The Pula Arena is the only remaining Roman amphitheatre to have four side towers and with all three Roman architectural orders entirely preserved. It is among the six largest surviving Roman arenas in the World. A rare example among the 200 surviving Roman amphitheatres, it is also the best preserved ancient monument in Croatia.

The Arena was built between 27 BC and 68 AD, as the city of Pula became a regional centre of Roman rule, called Pietas Julia. The name was derived from the sand that, since antiquity, covered the inner space. It was built outside the town walls along the Via Flavia, the road from Pula to Aquileia and Rome.

The amphitheatre was first built in timber during the reign of Augustus (2–14 AD). It was replaced by a small stone amphitheatre during the reign of emperor Claudius. In 79 AD it was enlarged to accommodate gladiator fights by Vespasian and to be completed in 81 AD under emperor Titus. This was confirmed by the discovery of a Vespasian coin in the malting.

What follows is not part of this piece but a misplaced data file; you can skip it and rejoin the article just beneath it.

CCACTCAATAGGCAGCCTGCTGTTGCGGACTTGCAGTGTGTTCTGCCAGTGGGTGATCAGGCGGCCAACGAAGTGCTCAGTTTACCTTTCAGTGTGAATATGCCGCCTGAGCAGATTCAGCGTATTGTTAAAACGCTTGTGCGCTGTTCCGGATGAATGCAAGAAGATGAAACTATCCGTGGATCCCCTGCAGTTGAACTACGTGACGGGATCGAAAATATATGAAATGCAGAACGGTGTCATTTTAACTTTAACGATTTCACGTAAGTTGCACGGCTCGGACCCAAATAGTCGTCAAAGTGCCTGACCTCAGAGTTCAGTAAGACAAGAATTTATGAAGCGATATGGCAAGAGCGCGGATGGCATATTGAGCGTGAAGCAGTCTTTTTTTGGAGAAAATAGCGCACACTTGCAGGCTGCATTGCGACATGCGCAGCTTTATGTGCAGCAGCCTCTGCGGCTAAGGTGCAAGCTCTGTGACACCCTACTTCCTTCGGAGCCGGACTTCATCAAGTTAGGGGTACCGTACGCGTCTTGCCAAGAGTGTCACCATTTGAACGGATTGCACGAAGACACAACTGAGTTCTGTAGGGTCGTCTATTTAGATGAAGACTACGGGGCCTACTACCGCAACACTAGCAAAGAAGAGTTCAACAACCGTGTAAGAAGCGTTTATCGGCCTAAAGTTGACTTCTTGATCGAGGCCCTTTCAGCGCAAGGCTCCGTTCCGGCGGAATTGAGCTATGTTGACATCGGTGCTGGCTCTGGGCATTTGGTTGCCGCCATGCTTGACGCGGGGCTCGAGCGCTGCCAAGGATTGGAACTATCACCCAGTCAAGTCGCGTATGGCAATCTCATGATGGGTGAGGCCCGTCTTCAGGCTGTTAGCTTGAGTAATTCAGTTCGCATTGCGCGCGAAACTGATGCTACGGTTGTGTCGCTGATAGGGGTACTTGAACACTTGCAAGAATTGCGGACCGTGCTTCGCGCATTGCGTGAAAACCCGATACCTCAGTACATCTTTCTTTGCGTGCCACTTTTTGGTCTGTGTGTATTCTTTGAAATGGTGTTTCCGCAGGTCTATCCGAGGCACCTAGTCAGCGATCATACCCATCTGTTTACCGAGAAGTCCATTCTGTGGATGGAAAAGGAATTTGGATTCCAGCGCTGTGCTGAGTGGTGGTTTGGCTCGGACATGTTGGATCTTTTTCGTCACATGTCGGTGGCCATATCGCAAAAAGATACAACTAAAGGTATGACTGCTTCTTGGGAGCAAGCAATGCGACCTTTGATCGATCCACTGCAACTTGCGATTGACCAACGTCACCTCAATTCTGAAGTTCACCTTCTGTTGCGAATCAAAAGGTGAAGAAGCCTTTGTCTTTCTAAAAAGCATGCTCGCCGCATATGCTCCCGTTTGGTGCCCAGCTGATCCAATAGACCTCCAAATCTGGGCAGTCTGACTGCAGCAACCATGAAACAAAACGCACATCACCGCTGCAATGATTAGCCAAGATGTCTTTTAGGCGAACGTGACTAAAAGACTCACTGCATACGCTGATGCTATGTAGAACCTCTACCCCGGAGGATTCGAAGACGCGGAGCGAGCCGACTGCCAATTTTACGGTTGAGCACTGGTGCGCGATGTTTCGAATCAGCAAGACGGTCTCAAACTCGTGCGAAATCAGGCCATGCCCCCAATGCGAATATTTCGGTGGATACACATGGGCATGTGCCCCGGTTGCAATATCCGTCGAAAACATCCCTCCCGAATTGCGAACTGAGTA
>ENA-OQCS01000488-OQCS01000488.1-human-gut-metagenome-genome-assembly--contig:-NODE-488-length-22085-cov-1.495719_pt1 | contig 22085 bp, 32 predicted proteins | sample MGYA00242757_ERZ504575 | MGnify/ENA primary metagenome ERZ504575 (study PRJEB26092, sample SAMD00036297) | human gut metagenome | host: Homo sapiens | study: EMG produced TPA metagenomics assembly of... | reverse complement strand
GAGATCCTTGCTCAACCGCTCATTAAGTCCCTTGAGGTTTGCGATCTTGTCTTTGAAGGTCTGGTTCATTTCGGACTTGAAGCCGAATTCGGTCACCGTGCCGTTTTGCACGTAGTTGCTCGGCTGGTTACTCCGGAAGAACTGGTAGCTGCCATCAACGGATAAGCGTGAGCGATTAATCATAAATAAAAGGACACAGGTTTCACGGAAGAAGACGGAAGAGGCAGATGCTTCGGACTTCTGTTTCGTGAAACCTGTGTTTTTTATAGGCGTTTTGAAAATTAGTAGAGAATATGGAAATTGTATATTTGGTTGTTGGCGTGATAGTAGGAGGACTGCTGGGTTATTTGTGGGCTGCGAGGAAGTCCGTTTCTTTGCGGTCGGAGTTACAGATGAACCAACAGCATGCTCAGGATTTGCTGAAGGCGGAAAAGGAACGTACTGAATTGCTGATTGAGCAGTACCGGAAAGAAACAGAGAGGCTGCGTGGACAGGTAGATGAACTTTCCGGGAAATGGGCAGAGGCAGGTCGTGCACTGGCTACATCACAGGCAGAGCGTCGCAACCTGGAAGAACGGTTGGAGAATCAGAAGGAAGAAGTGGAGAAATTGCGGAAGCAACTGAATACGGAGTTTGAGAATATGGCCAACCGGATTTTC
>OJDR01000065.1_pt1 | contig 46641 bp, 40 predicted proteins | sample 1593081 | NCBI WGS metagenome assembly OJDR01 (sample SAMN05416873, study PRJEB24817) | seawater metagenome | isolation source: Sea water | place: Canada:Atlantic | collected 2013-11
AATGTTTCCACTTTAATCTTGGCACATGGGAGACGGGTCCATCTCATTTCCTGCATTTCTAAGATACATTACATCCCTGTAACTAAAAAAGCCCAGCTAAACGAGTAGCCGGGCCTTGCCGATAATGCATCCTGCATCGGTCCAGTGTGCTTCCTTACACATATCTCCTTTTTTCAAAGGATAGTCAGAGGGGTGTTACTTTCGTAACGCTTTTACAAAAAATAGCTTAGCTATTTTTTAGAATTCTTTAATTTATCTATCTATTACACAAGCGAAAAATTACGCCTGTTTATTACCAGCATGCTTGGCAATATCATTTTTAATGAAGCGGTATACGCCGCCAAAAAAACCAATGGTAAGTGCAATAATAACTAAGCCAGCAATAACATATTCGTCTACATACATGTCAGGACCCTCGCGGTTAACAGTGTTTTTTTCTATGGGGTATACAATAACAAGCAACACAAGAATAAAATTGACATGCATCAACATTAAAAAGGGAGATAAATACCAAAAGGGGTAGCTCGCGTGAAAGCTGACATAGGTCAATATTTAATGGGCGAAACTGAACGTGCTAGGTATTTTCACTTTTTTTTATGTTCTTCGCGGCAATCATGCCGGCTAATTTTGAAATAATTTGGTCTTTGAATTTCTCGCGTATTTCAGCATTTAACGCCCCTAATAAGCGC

The amphitheatre remained in use until the 5th century, when emperor Honorius prohibited gladiatorial combats. It was not until 681 that combat between convicts, particularly those sentenced to death, and wild animals was forbidden. In the 5th century the amphitheatre began to see its stone plundered by the local populace.

In the Middle Ages the interior of the Arena was used for grazing, occasional tournaments by the Knights of Malta and medieval fairs. In 1583 the Venetian Senate proposed dismantling the arena and rebuilding it within Venice. The proposals were rejected. Today, a headstone celebrating the Venetian senator Gabriele Emo's opposition to the plan is currently visible on the second tower.